Lots of patients we see in the ED do not require hospital admission and this is especially true of the paediatric ED where children often attend with parents seeking advice for management of viral illnesses or treatment for minor injuries. Communication and reassurance is a huge part of our role, especially where children are concerned and assessment is that much more tricky.
At RMCH we are keen to provide support beyond the ED attendance; we have close links to our local Children’s Community Nurses, health visitors and midwives and encourage our clinicians to consider whether referral to these community services might be beneficial. It can help us to remember that few people (parents especially!) want to be in the Emergency Department but have brought their child because they are concerned about something. The conversations we have in these situations – safety netting, explaining what sort of clinical course we expect the illness or injury to take, “red flag” symptoms which would indicate a need to return to ED – are also key in preventing complaints and informing future healthcare access decision-making.
Of course, we have an interest beyond ensuring that patients, parents and carers get what they need from their ED attendance; one of CEM’s quality indicators is a reduction in unplanned reattendance rates. CEM states that reattendance rates are a “very useful surrogate marker of the quality care that an ED delivers.” We want people to get the care they need on their first attendance.
So what if we could further reduce our reattendance rates with a follow-up phone call? It would mean we could answer those questions people think of just after they’ve left, reiterate our safety netting advice and provide guidance on alternative healthcare access points in the community – right?
This paper from Canada asks exactly that. Have a look at the abstract below and then go online to read the full article (it’s paywall protected sadly, but you can’t have everything).
A single-centre, pseudo-randomised controlled trial based in British Columbia. Patients were identified as likely to be discharged from PED and then recruited to either receive standard care (no follow-up) or a follow-up phone call within 12-24h of PED discharge, where a medical student asked about the child’s condition and whether the caregiver had any questions (although they didn’t actually answer them!).
It’s not clear what pseudo randomisation means in this paper; it seems to imply that allocation to control or intervention was determined by the time of attendance which could be a major confounder. Crucially, parents were blinded to the specific outcome of the study to avoid observation bias (the Hawthorne effect).
British Columbia and its healthcare systems are likely to be similar in quality to the UK although funding of healthcare systems is insurance-driven and access to primary care may not be equal. However the results section reveals some interesting subject demographics; average patient age was 5.7 years and average parental age 38.3 years – I don’t know for certain but I’d be surprised if average parental age in our ED wasn’t quite a bit lower. This may carry some implications in the context of social class and parental experience but of course this is simply speculation.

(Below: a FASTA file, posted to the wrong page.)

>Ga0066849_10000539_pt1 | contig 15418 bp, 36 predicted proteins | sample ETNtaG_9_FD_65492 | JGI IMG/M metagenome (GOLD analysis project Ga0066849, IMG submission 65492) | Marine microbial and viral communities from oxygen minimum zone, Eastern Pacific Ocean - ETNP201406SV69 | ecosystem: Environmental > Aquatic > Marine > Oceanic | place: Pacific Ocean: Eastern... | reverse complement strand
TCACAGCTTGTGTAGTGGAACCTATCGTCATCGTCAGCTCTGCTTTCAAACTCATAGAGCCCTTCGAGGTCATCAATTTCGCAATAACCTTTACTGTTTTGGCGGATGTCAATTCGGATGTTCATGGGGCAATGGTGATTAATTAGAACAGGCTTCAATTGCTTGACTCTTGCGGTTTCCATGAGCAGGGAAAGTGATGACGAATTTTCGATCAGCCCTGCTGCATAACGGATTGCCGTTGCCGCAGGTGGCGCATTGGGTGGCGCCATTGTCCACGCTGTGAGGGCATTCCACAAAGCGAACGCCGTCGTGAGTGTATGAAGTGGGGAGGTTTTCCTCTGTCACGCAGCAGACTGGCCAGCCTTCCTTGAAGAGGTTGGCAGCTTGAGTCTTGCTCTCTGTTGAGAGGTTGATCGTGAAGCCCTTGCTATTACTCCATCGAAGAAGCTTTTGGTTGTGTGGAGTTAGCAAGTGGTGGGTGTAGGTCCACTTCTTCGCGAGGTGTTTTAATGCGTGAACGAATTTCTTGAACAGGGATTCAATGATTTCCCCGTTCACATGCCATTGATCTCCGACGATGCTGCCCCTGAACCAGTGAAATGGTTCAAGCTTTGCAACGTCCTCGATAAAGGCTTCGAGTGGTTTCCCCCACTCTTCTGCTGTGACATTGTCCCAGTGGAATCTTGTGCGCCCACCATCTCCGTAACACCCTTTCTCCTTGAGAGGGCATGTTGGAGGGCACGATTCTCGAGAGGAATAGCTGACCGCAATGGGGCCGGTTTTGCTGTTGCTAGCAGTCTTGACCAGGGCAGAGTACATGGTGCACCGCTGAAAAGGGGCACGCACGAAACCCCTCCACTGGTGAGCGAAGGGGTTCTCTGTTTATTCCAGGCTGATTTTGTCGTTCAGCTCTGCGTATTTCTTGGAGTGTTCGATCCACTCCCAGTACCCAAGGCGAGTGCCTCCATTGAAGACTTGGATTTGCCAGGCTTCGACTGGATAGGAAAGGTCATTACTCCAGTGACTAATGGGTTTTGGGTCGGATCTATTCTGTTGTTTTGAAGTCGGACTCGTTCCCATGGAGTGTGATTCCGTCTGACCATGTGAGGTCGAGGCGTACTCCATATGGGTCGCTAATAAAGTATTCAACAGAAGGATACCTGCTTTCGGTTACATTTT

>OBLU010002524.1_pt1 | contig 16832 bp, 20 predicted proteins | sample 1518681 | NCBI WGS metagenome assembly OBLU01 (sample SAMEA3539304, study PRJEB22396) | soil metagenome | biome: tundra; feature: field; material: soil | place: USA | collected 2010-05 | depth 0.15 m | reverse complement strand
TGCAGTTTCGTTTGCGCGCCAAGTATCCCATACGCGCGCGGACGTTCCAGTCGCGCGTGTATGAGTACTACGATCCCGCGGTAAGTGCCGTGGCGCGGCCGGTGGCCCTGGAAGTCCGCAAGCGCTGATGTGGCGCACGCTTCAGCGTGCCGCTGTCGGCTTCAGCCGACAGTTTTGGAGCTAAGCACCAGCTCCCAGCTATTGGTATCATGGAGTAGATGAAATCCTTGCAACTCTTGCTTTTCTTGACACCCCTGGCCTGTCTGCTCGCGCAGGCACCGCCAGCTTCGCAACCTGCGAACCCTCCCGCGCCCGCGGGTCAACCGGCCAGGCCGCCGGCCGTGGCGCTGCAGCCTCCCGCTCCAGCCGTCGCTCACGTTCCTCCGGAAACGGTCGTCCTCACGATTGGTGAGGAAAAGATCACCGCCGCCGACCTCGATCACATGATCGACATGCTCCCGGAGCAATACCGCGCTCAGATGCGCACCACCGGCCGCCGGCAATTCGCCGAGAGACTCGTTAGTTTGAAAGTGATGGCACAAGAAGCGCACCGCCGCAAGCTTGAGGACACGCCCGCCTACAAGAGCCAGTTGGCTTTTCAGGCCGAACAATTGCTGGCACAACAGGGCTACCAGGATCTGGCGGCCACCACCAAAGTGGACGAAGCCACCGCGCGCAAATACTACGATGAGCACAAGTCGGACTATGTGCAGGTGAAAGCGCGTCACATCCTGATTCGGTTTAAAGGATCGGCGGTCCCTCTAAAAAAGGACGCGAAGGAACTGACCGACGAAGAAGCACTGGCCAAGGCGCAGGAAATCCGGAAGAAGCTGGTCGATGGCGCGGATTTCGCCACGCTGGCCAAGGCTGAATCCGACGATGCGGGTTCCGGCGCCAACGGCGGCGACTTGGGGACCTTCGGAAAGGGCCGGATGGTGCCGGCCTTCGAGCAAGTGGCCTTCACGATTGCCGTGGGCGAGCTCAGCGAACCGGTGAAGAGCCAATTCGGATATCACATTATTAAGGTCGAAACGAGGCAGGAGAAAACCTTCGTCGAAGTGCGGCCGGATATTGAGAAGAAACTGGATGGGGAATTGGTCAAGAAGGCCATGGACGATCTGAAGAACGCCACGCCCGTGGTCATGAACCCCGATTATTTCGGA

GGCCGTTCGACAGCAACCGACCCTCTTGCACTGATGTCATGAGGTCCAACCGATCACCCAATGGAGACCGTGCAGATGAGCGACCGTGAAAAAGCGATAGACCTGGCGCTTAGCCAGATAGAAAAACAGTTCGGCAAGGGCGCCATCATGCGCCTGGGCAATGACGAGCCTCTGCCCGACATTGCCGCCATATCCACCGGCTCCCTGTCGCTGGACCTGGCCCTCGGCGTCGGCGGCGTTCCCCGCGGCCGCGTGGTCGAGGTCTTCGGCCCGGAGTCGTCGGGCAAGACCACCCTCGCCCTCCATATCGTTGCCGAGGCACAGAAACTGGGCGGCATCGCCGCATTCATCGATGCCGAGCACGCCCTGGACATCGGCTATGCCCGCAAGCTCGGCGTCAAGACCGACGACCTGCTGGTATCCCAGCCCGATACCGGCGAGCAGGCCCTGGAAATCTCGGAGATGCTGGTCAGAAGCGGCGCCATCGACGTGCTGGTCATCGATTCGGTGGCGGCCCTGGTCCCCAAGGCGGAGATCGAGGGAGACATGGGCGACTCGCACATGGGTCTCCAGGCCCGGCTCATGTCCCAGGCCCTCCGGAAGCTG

Reattendances were higher in the intervention group –
24/171 in the study group reattended within 72h (14%)
14/200 in the control group reattended within 72h (7%)
This seems to suggest that phoning people actually makes them more likely to reattend.
It might do – remember that these phone calls necessitated the articulation of concerns about their child’s condition and any associated unanswered questions, without that all-important opportunity for answers and reassurance. It’s certainly possible that if you phone someone and remind them that they are a bit worried about their child, they might decide to reattend!
Yes, quite a few. It’s not clear how the outcome measure was actually measured – both groups had a follow-up call at 96h so it may be that the outcome was determined by parental reporting at this time. This might have been more reliable if an objective method such as the ED’s own records was used. The study also lacks a power calculation so we’re not sure if there were sufficient subjects to be able to detect a difference between the groups occurring beyond random chance.
Of course, the outcome should also be clinically relevant and unfortunately we don’t know what happened to those who reattended. Imagine that of the 24 in the intervention group, 14 were admitted to PICU and the other 10 were discharged. In the control group, all 14 were immediately discharged from ED. This is an extreme example but it would put a totally different interpretation on the results – so I’m not sure we can take these numbers at face value.
This study plants the seed of a great idea and in some ways it’s helpful to know that there’s no role for non-healthcare professional telephone follow-up. But what if we got healthcare professionals to make the calls? Would this be cost-effective? Would it work? It would be a great little study to look at reattendances and their ultimate outcomes…
So, no reason to start calling all the discharged patients – yet. But the study certainly throws up some interesting questions and I wonder what we would find if we delved a little deeper.
- 1. What does a p value of 0.03 mean?
- 2. Are the results of this study transferrable to your practice? Explain why.
- 3. Calculate the number needed to treat (perhaps number needed to phone) to produce one additional return vist to the ED.